The Best Cash ISA Alternatives That You Should Be Using
If you’ve got a cash ISA with a UK bank, you’ll be aware that the paltry interest rates being offered right now are of no benefit to your wallet or lifestyle.
In the last couple of years, ISA interest rates have crept further and further downwards, with the latest sweep of cuts announced earlier this year.
This means that cash ISA customers of NatWest, RBS, Halifax and virtually every other bank and building society will no longer be seeing visible returns on their money. Sure, the interest is still there – just about. But it’s so meagre, its barely noticeable to the average working person.
We all know now that cash ISAs are no longer the best way to make the most of your money; therefore, what is?
We explain the best alternatives to a cash ISA you can try.
Peer-to-Peer lending allows you to lend your money to other people in need of a loan. Impressive interest rates…and no middle man.
As well as individuals, you can also lend to small businesses or startups in need of a boost. Interest rates vary from 5% (with Zopa‘s price promise and the potential to be lending to multiple individuals) to a whopping 12% with TrustBuddy. Funding Circle also offers 6.10% on business investments.
The main thing with peer-to-peer lending is that you always read the small print, as many of these services require fees which may not be included in your actual investment. Peer-to-peer lending is regulated by the Financial Conduct Authority (as of 2014) but that doesn’t mean there aren’t potential risks. For example, you may not be able to have immediate access to your money; you may even lose money, and on the whole, one of these investments isn’t a viable long-term option.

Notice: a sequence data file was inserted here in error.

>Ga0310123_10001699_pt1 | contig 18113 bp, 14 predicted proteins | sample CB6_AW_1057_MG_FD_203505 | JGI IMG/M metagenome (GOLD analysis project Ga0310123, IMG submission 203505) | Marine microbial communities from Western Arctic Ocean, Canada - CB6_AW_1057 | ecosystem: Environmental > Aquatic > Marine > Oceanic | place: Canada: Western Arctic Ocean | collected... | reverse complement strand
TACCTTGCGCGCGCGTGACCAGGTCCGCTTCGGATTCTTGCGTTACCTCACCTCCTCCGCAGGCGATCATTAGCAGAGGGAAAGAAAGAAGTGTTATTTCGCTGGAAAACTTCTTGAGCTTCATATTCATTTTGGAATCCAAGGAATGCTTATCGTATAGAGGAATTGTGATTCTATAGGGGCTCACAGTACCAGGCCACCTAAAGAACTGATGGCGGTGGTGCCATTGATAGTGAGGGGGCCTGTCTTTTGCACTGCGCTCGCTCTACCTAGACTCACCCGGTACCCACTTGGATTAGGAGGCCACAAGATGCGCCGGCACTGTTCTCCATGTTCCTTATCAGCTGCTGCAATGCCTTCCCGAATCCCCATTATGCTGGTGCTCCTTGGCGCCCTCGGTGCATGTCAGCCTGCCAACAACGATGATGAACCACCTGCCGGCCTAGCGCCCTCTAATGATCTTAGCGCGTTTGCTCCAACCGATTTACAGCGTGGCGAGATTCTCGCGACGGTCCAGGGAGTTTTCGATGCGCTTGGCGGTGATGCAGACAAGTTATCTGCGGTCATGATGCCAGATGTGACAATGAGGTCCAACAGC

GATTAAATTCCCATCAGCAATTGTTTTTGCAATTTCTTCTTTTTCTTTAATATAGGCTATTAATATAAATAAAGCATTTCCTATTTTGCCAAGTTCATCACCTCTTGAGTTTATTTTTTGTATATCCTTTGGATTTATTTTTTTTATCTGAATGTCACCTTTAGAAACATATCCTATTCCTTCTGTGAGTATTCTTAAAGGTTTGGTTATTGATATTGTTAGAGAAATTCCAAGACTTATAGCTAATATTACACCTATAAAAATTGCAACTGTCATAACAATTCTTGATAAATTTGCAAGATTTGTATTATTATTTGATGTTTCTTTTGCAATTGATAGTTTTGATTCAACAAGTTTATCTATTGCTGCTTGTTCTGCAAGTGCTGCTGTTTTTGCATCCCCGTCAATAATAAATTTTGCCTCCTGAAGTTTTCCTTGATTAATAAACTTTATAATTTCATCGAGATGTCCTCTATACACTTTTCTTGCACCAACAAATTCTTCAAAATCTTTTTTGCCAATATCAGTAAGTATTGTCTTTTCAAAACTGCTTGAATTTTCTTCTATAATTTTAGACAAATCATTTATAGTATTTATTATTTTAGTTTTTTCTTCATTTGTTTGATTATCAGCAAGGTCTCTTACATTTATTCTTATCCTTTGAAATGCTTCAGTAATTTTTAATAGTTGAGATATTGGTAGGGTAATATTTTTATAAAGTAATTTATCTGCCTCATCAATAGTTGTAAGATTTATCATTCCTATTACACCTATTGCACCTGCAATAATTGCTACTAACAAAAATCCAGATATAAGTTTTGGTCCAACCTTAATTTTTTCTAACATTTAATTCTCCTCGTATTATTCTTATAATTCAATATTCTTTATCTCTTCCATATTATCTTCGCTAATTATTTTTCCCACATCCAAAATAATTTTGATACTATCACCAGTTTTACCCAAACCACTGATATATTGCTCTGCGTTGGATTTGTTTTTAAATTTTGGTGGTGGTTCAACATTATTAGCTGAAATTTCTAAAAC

You may think its bizarre that a current account could offer more interest than a cash ISA, but that’s just the kind of economical climate we’re in right now. Many of today’s current accounts offer steady interest rates of up to 5%, which you certainly won’t get on any ISA account.
Nationwide’s FlexDirect is currently the market-leader in current accounts, offering 5% on balances up to £2500 for 12 months. TSB’s Classic Plus is another high favourite, as while its limit is £2000, the 5% interest doesn’t drop after 12 months. Clydesdale Bank, Lloyds, Santander and Yorkshire Bank also all have similar appealing offers, but each comes with its own restrictions, so be sure to read these carefully first.
The main downside to doing things this way is that you will no doubt need to switch your account and probably your banking provider, in order to get the best deal. But thanks the 7-Day Switch Guarantee introduced in 2013, switching is easier than it’s ever been, and you can always simply renew or switch your account at the end of the 12-16 month period, to keep your interest rate high.
Share ISAs (also known as stocks and shares) can bring about great returns on your money up to an allowance of £11, 520…providing you play your cards right. In order to make the most of the full allowance, you’ll need to have let your current cash ISA expire, but the returns will be tax-free.
With share ISAs, you’ll need to have your money invested ideally for at least five years before seeing any return. However, it’s a good long-term option if you’re looking for something with minimum upkeep, and the longer you leave your money for, the faster your balance will be able to recover from losses.
Of course with any type of stocks or share investments, there’s always the possibility you’ll lose money, so keep this in mind before investing. You can lower your risks by diversifying your investments – speak to a financial adviser or investment banker who will be able to guide you. If you don’t feel comfortable choosing your own shares, an index tracking fund can help by tracking the performance of the index your shares are based on.
Many share ISAs offer you the opportunity to enjoy compound interest – receiving interest on your interest. With these sort of scheme, even saving just £100 a month for five years can bring significant gains for the future.
For more information about share ISAs, click here.